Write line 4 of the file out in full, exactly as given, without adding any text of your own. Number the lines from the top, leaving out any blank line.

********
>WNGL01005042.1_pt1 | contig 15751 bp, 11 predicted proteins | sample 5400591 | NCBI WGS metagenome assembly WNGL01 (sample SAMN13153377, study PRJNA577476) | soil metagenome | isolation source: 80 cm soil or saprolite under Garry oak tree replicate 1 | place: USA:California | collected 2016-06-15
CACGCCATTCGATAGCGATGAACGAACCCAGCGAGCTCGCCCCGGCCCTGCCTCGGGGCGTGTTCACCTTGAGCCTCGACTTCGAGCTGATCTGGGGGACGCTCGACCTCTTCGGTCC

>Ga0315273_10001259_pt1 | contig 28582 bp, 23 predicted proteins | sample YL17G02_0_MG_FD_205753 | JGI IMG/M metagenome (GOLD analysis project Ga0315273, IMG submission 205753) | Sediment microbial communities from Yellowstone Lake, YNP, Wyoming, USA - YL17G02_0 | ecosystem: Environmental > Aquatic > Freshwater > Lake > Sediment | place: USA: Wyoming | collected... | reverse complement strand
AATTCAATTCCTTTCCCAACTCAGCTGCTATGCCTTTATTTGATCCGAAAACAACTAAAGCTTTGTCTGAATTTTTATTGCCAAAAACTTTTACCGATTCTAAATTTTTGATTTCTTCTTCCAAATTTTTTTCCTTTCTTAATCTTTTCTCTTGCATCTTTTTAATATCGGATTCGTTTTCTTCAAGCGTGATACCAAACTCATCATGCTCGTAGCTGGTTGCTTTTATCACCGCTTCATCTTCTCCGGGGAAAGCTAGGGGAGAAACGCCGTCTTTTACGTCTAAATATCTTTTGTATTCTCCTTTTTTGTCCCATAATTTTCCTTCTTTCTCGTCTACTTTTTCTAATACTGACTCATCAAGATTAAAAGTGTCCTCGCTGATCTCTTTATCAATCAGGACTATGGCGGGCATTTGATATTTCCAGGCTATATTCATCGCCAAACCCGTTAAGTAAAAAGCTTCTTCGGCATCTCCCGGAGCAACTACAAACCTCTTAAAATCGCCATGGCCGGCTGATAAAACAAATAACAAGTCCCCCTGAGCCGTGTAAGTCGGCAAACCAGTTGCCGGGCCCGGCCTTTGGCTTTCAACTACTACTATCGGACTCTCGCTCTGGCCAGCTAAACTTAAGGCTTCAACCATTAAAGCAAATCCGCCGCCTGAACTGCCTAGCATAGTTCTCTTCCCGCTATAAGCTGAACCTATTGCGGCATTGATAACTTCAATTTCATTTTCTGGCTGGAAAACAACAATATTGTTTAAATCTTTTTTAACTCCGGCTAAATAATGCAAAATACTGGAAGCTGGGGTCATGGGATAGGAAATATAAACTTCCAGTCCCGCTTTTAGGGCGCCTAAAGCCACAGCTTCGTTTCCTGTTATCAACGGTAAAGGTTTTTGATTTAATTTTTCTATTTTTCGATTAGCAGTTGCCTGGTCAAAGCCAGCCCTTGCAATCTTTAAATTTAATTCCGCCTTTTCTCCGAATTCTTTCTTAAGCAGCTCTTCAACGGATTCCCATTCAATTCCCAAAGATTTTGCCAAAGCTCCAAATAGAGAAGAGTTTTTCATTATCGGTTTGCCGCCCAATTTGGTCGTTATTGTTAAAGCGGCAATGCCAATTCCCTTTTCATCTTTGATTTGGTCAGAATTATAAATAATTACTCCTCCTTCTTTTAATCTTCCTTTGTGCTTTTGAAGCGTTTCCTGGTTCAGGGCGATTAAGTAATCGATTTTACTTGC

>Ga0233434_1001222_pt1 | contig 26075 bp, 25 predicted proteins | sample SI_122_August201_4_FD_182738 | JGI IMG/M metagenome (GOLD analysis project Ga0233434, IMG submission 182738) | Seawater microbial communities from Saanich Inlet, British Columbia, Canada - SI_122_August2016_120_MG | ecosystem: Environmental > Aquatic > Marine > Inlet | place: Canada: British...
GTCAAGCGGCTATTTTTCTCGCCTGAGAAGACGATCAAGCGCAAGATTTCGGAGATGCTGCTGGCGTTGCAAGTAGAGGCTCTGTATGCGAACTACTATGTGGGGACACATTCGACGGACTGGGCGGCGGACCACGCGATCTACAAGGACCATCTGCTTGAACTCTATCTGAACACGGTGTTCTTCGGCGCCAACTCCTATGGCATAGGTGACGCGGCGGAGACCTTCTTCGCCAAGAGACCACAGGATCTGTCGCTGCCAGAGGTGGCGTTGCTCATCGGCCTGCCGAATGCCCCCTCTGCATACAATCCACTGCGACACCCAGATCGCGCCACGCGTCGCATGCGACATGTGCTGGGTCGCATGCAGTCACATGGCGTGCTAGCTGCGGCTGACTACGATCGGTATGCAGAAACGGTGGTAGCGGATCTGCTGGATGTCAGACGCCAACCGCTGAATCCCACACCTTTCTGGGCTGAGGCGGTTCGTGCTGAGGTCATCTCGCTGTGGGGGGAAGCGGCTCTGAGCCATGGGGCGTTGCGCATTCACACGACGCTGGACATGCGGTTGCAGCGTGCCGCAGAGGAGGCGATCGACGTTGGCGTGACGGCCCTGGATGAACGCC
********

AATTCAATTCCTTTCCCAACTCAGCTGCTATGCCTTTATTTGATCCGAAAACAACTAAAGCTTTGTCTGAATTTTTATTGCCAAAAACTTTTACCGATTCTAAATTTTTGATTTCTTCTTCCAAATTTTTTTCCTTTCTTAATCTTTTCTCTTGCATCTTTTTAATATCGGATTCGTTTTCTTCAAGCGTGATACCAAACTCATCATGCTCGTAGCTGGTTGCTTTTATCACCGCTTCATCTTCTCCGGGGAAAGCTAGGGGAGAAACGCCGTCTTTTACGTCTAAATATCTTTTGTATTCTCCTTTTTTGTCCCATAATTTTCCTTCTTTCTCGTCTACTTTTTCTAATACTGACTCATCAAGATTAAAAGTGTCCTCGCTGATCTCTTTATCAATCAGGACTATGGCGGGCATTTGATATTTCCAGGCTATATTCATCGCCAAACCCGTTAAGTAAAAAGCTTCTTCGGCATCTCCCGGAGCAACTACAAACCTCTTAAAATCGCCATGGCCGGCTGATAAAACAAATAACAAGTCCCCCTGAGCCGTGTAAGTCGGCAAACCAGTTGCCGGGCCCGGCCTTTGGCTTTCAACTACTACTATCGGACTCTCGCTCTGGCCAGCTAAACTTAAGGCTTCAACCATTAAAGCAAATCCGCCGCCTGAACTGCCTAGCATAGTTCTCTTCCCGCTATAAGCTGAACCTATTGCGGCATTGATAACTTCAATTTCATTTTCTGGCTGGAAAACAACAATATTGTTTAAATCTTTTTTAACTCCGGCTAAATAATGCAAAATACTGGAAGCTGGGGTCATGGGATAGGAAATATAAACTTCCAGTCCCGCTTTTAGGGCGCCTAAAGCCACAGCTTCGTTTCCTGTTATCAACGGTAAAGGTTTTTGATTTAATTTTTCTATTTTTCGATTAGCAGTTGCCTGGTCAAAGCCAGCCCTTGCAATCTTTAAATTTAATTCCGCCTTTTCTCCGAATTCTTTCTTAAGCAGCTCTTCAACGGATTCCCATTCAATTCCCAAAGATTTTGCCAAAGCTCCAAATAGAGAAGAGTTTTTCATTATCGGTTTGCCGCCCAATTTGGTCGTTATTGTTAAAGCGGCAATGCCAATTCCCTTTTCATCTTTGATTTGGTCAGAATTATAAATAATTACTCCTCCTTCTTTTAATCTTCCTTTGTGCTTTTGAAGCGTTTCCTGGTTCAGGGCGATTAAGTAATCGATTTTACTTGC